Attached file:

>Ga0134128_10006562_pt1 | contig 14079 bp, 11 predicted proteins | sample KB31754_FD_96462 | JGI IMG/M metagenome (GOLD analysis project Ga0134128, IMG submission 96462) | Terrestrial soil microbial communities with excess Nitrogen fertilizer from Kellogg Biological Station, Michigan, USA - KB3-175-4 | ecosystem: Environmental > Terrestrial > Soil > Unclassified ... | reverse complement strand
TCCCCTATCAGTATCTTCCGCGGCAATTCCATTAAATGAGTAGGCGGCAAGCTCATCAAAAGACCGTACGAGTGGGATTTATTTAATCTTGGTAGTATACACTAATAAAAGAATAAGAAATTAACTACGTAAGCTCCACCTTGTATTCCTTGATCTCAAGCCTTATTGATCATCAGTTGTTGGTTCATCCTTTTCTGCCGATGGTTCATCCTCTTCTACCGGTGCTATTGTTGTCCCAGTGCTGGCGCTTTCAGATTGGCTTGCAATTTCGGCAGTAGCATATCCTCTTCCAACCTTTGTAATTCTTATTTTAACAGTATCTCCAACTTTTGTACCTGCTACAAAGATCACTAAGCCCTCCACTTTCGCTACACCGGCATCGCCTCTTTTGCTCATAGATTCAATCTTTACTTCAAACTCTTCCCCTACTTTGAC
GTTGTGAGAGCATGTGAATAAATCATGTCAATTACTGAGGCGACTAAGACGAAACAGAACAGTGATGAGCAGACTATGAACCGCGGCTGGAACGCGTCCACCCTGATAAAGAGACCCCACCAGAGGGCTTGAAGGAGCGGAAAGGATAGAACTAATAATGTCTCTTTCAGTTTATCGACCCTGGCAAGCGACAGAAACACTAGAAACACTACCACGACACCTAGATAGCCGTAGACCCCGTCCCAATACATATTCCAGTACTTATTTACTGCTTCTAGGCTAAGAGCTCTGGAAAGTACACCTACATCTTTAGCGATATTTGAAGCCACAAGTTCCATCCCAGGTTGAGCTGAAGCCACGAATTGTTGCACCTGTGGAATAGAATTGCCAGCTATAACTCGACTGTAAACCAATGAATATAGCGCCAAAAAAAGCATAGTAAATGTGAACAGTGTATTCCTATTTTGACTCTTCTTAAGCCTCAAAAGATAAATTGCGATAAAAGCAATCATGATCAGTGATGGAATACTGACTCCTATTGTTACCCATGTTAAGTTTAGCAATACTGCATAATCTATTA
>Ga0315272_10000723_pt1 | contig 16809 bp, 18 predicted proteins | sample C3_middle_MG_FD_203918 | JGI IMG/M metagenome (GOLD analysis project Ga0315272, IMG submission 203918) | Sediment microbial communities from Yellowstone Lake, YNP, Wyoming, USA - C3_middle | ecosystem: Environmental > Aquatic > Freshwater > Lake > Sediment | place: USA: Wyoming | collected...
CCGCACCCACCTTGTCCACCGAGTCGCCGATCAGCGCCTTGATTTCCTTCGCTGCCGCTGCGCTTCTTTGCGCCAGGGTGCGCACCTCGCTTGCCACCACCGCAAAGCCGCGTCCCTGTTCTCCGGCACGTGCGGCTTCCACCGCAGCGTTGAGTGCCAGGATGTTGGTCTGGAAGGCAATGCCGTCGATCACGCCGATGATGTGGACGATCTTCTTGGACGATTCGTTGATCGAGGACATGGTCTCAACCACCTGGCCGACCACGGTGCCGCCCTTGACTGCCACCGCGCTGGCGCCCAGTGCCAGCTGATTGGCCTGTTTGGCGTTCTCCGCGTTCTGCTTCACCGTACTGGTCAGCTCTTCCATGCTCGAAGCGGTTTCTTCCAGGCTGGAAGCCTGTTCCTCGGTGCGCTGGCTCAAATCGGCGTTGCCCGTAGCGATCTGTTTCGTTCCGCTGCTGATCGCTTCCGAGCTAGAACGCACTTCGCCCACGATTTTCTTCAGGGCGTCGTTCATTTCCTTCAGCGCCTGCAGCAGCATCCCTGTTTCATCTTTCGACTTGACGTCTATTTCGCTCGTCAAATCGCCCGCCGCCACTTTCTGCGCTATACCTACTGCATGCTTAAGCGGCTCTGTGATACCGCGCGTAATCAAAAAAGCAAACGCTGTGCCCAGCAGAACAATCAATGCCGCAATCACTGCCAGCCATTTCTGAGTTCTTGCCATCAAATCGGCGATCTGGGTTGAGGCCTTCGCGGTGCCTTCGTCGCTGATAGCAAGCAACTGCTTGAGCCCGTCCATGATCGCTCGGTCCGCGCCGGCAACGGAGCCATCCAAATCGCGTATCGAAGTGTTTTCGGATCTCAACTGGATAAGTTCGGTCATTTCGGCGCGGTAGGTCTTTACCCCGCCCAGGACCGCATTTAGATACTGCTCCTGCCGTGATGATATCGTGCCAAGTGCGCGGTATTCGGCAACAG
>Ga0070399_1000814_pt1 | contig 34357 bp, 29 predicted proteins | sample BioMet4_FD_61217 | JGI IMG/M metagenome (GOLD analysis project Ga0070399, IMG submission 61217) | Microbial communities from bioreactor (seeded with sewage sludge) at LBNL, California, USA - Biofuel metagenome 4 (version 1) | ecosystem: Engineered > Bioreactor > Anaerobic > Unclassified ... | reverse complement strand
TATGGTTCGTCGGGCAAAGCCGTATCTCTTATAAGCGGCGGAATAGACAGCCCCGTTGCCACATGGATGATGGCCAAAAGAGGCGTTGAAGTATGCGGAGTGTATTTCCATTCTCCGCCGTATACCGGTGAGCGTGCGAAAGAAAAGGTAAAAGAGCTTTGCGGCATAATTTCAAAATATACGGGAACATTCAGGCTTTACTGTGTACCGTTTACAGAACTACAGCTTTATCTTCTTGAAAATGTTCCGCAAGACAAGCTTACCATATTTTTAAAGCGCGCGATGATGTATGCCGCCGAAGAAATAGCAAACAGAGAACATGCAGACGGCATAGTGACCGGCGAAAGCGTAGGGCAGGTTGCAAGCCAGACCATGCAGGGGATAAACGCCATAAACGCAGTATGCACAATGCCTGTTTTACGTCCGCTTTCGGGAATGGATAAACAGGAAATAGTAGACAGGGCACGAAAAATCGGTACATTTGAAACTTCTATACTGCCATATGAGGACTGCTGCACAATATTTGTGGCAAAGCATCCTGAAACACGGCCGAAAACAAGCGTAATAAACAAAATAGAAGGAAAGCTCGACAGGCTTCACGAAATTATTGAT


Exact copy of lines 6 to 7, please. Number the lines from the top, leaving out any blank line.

>Ga0070399_1000814_pt1 | contig 34357 bp, 29 predicted proteins | sample BioMet4_FD_61217 | JGI IMG/M metagenome (GOLD analysis project Ga0070399, IMG submission 61217) | Microbial communities from bioreactor (seeded with sewage sludge) at LBNL, California, USA - Biofuel metagenome 4 (version 1) | ecosystem: Engineered > Bioreactor > Anaerobic > Unclassified ... | reverse complement strand
TATGGTTCGTCGGGCAAAGCCGTATCTCTTATAAGCGGCGGAATAGACAGCCCCGTTGCCACATGGATGATGGCCAAAAGAGGCGTTGAAGTATGCGGAGTGTATTTCCATTCTCCGCCGTATACCGGTGAGCGTGCGAAAGAAAAGGTAAAAGAGCTTTGCGGCATAATTTCAAAATATACGGGAACATTCAGGCTTTACTGTGTACCGTTTACAGAACTACAGCTTTATCTTCTTGAAAATGTTCCGCAAGACAAGCTTACCATATTTTTAAAGCGCGCGATGATGTATGCCGCCGAAGAAATAGCAAACAGAGAACATGCAGACGGCATAGTGACCGGCGAAAGCGTAGGGCAGGTTGCAAGCCAGACCATGCAGGGGATAAACGCCATAAACGCAGTATGCACAATGCCTGTTTTACGTCCGCTTTCGGGAATGGATAAACAGGAAATAGTAGACAGGGCACGAAAAATCGGTACATTTGAAACTTCTATACTGCCATATGAGGACTGCTGCACAATATTTGTGGCAAAGCATCCTGAAACACGGCCGAAAACAAGCGTAATAAACAAAATAGAAGGAAAGCTCGACAGGCTTCACGAAATTATTGAT